Signs that a Family Member Needs Help from Codependency
Learn what Codependency is and the visible signs that you are in a codependent relationship.
You are a codependent if you support or enable your loved one’s addiction, irresponsibility, immaturity and other unhealthy behaviors. While codependents want to control others to get the love and attention they need, they usually end up feeling controlled by others that they could not say “no” to.
Here are the tell-tale signs of codependency:
Do you have issues with thinking that people don't need you, care about you or want you? You may be in a codependent relationship if you are supporting a family member’s alcoholism because you are afraid that your relationship will go down the drain if you don’t.
Codependency may start from childhood, usually after an experience of being neglected or put into a difficult situation alone. It can be as simple as someone not picking you up when you expected them too and you felt alone or it can be as extreme as being abused by someone you trusted. Situations like these often leave codependents fearful that people would leave them. So, they want constant reassurance that their loved ones love them and would not abandon them. And this constant insecurity leads to allowing the other person to abuse him or her and supporting vicious habits such as abusing alcohol.
Making decisions based on your loved one’s opinions
If you make decisions based on what you think the other person wants you to do and not exactly on how you feel or think about it, then you may be codependent. That means you want to buy them drinks, hide their drinking problems or help them find a way to drink. And, thinking that you are just being compassionate towards them, not realizing that doing so, in fact hurts them. Then, not supporting their drinking habits can make you feel guilty.
A codependent has internal struggles with other people’s opinions. Oftentimes, codependents think that they make decisions they really don’t want to do out of compassion. But the truth is they make decisions to gain approval or love from other people. So, when the other person fails to return the favor they are often hurt and feel unappreciated.
Too preoccupied with other people’s problems
Do you often give unsolicited advice because you can’t bear to see other people struggling without you having to step in? Or is it difficult for you to say, ‘No” when other people ask for help? You may be a codependent if you are filling your days with lots of activities that have nothing to do with you, but more about other people and you think that not helping in any way is totally unthinkable.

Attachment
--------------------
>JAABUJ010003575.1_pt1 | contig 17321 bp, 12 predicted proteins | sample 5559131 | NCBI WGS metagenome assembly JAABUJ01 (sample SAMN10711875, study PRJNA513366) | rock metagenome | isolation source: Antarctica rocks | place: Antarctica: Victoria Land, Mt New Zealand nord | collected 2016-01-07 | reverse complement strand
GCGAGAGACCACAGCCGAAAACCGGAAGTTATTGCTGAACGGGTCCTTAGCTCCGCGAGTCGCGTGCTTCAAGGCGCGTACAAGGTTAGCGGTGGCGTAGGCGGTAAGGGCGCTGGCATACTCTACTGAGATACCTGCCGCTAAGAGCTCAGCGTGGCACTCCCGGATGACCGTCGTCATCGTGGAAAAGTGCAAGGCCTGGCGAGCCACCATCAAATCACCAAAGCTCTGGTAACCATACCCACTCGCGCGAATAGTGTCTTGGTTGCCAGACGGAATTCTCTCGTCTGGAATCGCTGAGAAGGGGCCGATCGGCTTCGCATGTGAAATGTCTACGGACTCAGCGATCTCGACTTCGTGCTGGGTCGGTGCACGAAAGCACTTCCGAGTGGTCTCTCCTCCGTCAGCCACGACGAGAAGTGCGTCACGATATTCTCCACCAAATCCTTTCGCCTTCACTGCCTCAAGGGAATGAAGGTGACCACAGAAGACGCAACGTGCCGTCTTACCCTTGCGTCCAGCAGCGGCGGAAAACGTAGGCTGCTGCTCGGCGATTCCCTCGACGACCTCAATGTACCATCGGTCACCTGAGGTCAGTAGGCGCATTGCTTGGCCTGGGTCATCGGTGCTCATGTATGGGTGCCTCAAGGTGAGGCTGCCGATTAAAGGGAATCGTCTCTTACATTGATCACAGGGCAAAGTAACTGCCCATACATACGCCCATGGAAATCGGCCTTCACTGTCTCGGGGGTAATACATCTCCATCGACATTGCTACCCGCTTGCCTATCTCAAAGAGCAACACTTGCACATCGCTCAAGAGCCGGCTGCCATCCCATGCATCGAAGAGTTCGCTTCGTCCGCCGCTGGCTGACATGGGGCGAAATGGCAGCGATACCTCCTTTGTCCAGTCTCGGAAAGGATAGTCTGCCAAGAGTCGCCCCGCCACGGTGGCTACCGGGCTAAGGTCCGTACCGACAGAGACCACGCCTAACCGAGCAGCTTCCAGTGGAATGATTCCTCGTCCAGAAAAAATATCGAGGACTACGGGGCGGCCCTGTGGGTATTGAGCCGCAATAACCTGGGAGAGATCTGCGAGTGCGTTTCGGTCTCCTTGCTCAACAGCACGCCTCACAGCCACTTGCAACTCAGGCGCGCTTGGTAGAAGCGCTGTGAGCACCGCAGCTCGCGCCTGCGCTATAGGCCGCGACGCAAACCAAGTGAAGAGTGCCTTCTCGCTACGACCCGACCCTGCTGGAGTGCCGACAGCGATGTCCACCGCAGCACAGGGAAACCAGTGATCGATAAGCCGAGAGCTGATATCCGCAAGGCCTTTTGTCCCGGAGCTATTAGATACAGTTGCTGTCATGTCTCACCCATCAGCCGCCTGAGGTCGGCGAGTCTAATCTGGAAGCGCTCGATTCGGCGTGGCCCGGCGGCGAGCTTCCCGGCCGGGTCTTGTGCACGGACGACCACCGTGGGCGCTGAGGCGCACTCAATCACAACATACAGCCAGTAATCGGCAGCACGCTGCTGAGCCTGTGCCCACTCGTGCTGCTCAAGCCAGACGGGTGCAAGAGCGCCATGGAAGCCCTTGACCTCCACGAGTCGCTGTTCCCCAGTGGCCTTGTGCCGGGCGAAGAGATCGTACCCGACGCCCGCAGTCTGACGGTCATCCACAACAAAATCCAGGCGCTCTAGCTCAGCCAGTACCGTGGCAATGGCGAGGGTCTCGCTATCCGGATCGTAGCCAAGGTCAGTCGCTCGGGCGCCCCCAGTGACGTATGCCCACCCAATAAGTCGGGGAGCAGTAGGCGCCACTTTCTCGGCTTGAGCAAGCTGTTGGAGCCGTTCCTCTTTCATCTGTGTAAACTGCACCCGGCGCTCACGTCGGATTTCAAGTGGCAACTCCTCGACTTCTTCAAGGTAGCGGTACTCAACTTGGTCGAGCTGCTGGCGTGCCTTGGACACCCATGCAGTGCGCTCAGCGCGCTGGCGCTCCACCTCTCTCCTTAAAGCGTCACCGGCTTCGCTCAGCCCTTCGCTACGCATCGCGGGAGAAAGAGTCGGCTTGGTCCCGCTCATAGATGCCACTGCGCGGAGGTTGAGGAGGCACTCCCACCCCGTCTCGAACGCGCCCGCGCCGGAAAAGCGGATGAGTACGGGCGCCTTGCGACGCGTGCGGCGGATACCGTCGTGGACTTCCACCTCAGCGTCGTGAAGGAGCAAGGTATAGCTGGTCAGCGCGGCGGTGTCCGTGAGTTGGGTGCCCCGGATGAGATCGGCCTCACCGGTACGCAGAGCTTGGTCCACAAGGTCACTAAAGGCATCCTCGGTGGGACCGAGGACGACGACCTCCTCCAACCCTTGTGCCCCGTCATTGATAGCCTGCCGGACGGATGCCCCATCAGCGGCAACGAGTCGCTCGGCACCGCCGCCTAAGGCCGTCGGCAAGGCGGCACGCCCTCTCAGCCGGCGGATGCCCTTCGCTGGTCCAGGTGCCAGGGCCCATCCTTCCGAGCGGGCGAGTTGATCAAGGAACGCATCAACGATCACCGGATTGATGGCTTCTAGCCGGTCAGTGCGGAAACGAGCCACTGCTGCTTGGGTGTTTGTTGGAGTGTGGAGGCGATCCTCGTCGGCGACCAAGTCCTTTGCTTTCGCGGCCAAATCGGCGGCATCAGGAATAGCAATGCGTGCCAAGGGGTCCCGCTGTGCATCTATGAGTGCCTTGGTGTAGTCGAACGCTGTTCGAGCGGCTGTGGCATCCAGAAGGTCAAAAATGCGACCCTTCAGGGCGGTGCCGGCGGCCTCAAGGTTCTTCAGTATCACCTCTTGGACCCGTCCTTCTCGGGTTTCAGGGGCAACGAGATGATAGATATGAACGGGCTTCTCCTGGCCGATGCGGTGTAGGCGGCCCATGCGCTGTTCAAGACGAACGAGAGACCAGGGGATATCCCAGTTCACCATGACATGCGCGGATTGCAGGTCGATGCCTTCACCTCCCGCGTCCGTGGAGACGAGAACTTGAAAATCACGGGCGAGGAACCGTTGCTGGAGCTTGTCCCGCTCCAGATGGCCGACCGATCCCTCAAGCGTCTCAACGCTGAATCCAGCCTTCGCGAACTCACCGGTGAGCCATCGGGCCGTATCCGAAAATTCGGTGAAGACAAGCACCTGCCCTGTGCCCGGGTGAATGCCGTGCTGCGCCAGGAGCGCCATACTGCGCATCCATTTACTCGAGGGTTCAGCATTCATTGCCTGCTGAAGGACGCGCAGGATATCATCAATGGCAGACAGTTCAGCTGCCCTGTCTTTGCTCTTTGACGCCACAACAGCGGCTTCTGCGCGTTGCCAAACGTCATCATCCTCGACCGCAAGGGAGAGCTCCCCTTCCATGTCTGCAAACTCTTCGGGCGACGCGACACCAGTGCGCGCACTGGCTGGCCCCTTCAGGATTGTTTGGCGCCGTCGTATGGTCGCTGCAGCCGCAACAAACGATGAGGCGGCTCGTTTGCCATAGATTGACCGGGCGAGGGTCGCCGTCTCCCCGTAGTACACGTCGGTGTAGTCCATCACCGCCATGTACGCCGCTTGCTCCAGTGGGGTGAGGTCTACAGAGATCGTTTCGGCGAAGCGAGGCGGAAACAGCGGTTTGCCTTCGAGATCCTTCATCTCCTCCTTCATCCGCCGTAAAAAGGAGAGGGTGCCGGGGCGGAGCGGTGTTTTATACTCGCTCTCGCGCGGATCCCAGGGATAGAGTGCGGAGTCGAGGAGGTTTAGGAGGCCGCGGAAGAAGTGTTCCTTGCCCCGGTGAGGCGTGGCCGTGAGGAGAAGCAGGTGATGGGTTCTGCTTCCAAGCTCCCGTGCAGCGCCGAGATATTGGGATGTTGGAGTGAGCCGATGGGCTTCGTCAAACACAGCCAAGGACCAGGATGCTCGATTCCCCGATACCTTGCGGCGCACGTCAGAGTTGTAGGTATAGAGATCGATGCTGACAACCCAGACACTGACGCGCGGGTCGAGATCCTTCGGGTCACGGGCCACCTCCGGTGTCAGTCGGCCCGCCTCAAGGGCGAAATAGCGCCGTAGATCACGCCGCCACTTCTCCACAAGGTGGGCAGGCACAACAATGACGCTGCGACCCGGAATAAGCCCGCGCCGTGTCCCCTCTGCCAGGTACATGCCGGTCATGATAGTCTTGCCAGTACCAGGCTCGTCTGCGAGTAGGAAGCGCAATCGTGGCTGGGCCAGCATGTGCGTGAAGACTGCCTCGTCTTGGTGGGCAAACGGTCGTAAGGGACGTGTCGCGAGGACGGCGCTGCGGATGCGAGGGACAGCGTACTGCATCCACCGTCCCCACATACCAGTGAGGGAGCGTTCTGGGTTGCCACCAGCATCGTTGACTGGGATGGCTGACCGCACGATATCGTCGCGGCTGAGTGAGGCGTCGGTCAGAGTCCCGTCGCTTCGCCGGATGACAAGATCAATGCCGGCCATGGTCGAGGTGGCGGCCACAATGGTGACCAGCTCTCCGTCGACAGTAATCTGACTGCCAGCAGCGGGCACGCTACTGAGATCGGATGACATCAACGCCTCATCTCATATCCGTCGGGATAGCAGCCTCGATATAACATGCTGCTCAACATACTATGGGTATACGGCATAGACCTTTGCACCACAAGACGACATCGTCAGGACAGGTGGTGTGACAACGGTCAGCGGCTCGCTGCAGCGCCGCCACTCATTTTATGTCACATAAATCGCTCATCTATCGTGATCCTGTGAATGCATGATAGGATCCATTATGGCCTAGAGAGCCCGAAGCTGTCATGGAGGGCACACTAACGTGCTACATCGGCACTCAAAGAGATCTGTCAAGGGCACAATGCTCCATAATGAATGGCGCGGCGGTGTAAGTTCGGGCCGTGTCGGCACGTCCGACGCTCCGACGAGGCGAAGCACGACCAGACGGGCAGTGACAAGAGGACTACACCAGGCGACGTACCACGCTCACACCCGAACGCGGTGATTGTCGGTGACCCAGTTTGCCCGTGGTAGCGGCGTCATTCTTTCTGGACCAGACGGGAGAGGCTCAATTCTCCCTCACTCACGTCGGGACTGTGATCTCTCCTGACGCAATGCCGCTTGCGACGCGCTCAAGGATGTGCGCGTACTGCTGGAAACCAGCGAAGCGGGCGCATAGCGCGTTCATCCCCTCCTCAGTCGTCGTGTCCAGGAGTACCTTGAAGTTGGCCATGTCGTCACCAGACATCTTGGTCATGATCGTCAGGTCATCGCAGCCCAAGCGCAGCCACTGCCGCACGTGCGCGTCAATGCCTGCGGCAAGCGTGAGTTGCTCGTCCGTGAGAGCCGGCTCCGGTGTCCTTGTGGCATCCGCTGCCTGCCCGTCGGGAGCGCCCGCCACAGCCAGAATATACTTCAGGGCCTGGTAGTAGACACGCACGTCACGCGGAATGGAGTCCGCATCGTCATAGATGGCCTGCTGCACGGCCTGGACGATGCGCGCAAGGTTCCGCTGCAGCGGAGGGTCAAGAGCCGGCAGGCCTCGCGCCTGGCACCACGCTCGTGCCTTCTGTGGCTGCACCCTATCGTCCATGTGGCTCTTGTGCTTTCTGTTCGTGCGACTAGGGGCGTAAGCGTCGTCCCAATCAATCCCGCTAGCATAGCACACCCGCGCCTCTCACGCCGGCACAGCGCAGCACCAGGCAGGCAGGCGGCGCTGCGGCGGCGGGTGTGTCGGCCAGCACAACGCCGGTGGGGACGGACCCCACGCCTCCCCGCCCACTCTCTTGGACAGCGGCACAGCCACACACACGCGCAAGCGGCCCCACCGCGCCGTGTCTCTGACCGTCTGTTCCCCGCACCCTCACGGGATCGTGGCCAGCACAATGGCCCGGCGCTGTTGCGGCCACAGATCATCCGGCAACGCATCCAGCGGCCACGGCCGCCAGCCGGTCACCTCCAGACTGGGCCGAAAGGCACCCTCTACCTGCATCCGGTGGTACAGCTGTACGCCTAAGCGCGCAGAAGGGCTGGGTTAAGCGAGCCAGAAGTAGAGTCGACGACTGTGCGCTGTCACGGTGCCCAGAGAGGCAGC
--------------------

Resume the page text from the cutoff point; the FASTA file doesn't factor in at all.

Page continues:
While helping out often gives a feeling of satisfaction to others, doing so may leave you feeling resentful especially when they don’t appreciate it. Why? It is hard for an alcoholic to develop a mutually satisfying relationship especially when they have alcohol dependence.
You cannot depend on someone who is dependent on alcohol to care about you more than they care about having the next drink. Alcoholism is a disease that involves significant changes in the brains functions and such mechanisms make it extremely difficult for an alcoholic to control their urge to drink alcohol.
Al-Anon is a support group that can help families and friends of alcoholics especially those with codependency to cope with their loved one’s alcoholism. It recognizes that alcoholism is a family problem and it offers support to people with codependency. But if you think you have the visible signs of codependency it will be more helpful to attend Codependence Anonymous or CODA than Al-Anon.
Codependents Anonymous can help you identify with everyone else going through the same struggles. As you become psychologically healthier through the 12 Steps of AA and 12 traditions and with the support and encouragement of other CODA members, you can gradually solve these codependence issues. CODA meetings are held week after week for family and friends of alcoholics.
Codependence can destroy not only the relationship with the alcoholic and the rest of the family but the alcoholic himself or herself. Bear in mind that alcoholism can destroy a person’s health, relationships and financial and social standing. And, codependence can destroy you both by making you more dependent on the alcoholic who cannot respond to your emotional needs in a healthy way. So before you try to help the alcoholic, it will be wise to get help for yourself by attending Al-Anon or Codependence Anonymous. Or you can seek the help of an addiction counselor or psychologist to help you overcome your codependent behaviors.